FLARE recently caught up with Augusten Burroughs, the best-selling author of Running with Scissors and Dry, at the Four Seasons Hotel in Toronto to discuss his latest heart-wrenching memoir, A Wolf at the Table. The book revolves around his tumultuous relationship with his late father and gives readers further insight into how Burroughs has overcome his difficult past.
F: What made you want to become a memoirist?
A: Before I could write, I would speak into a tape recorder and tell it about my day because I didn’t have adults in my life to talk to. Children need to share and exchange and feel validation. I think that’s the genesis of why I became a memoirist in the first place.
F: Is it strange for you to sit down and talk to people who already know so much about you from your books?
A: No everyone thinks ‘this is going to be so awkward’ so they make it not awkward.
F: Do readers know as much about you as they think they do?
A: Every memoir is like the tip of an iceberg. There’s so much more under the surface, but it’s more of the same.
F: Is writing your therapy?
A: A memoir’s job is to transform the author and the reader. Each book has helped me fall even more into place with peace.
F: How would you describe your readers?
A: 19-year-old smart girls with glasses and their boyfriends, moms and dads.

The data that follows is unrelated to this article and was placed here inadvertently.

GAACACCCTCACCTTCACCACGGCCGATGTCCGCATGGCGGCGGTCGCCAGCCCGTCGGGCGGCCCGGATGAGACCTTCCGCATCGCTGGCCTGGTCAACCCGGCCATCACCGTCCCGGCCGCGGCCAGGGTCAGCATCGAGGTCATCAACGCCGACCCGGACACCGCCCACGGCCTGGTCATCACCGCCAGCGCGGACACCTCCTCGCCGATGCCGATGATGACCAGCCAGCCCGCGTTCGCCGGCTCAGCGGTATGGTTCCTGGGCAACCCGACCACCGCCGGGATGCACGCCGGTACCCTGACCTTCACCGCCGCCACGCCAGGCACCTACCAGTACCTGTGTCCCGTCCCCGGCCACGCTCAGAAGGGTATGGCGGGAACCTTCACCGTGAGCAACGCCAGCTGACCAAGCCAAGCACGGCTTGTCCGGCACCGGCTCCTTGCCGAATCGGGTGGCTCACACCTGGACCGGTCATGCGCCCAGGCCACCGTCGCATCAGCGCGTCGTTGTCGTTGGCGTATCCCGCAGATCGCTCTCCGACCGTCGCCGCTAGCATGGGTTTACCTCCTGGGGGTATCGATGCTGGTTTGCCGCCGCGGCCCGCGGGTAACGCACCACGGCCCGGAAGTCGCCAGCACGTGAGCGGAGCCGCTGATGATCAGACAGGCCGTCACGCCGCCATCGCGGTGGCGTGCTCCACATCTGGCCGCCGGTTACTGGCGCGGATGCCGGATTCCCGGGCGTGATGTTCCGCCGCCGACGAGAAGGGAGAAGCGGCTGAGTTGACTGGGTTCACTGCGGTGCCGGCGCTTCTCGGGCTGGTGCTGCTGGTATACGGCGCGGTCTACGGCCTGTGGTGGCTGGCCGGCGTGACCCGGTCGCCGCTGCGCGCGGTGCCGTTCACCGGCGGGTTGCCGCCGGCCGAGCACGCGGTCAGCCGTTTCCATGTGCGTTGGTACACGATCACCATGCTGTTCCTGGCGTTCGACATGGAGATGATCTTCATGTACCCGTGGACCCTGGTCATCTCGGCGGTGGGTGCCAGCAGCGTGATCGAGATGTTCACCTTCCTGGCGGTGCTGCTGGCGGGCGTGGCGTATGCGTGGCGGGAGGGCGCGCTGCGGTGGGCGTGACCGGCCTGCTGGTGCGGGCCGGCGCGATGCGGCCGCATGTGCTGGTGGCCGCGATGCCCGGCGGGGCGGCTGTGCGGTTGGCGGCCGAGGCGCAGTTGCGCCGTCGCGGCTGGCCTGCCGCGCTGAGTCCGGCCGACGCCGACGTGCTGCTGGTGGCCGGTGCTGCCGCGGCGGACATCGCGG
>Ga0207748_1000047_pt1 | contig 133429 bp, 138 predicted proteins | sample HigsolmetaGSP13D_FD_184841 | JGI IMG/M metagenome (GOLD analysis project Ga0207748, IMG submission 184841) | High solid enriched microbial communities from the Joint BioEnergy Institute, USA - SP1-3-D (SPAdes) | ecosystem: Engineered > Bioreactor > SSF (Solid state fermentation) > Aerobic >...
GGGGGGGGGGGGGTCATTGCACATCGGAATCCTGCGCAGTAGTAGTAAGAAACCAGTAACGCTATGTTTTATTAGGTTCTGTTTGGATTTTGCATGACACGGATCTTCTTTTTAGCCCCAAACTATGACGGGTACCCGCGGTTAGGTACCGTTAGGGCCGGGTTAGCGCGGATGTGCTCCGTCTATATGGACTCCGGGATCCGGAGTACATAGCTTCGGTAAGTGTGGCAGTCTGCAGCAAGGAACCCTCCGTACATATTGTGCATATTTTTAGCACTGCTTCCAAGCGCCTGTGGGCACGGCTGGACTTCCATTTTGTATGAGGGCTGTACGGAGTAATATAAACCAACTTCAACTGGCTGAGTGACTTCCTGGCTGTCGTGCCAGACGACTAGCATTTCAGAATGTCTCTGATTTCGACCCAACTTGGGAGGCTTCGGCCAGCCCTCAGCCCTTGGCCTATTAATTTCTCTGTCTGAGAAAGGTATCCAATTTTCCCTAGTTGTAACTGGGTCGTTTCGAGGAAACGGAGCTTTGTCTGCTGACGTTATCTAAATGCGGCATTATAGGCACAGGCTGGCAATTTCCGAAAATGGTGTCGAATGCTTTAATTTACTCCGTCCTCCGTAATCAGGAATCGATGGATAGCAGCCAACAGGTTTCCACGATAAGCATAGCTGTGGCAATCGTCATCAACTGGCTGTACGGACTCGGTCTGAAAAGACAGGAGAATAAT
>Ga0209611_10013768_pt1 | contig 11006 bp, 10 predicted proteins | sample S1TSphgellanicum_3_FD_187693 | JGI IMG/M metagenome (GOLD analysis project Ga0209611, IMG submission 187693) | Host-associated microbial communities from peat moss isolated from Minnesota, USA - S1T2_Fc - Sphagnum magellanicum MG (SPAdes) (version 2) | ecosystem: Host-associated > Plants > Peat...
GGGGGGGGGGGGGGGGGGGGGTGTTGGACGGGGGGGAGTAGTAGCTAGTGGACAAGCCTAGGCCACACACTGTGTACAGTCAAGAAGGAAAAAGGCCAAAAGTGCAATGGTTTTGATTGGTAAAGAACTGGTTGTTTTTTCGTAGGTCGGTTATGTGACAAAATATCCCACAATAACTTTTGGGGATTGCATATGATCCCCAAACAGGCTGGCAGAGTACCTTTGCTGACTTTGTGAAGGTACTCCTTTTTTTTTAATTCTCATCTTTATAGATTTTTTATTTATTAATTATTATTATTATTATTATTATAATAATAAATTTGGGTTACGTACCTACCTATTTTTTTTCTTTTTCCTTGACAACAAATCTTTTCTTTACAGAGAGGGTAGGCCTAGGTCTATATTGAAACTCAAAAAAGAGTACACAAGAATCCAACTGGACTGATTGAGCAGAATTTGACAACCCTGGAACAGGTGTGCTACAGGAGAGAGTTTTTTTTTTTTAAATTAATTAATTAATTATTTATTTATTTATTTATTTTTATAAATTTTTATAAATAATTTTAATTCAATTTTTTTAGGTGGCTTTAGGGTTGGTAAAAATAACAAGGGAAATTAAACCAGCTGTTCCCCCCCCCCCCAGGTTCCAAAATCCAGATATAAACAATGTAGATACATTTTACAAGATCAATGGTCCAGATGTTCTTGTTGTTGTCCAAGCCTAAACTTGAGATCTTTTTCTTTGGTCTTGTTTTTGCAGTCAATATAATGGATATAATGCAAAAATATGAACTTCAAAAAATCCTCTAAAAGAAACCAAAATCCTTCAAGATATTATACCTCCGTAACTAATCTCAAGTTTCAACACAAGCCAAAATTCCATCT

F: Do they relate to your experiences?
A: With this book more than ever. So many people can relate to having a terrible father.
F: What advice would you give to your father?
A: My father couldn’t accept advice. I believe he had a problem in his brain, I think he was missing something human.
F: Do you still speak to your mother?
A: My mother gave me away when I was a little boy and she didn’t get me back. It would be a nice resolution to have a reunion on Oprah, but it’s not going to happen.
F: Are you happy in terms of where you are right now?
A: I don’t know if I’m a happy person. There’s always something missing. Maybe that’s my addictive nature. But, I’m happier than I’ve ever been, on most days.
F: What was the pivotal moment that set you free from addiction?
A: When I realized that I was going to die from my alcoholism. It bothered me that I had never even tried to write. A week and a half after thinking that I sat down and wrote two sentences that made me laugh. And, I hadn’t laughed for a year and a half since my friend Pete from Dry died. I just kept writing and writing. By the fourth day I was no longer drinking and by the seventh day I had finished a book.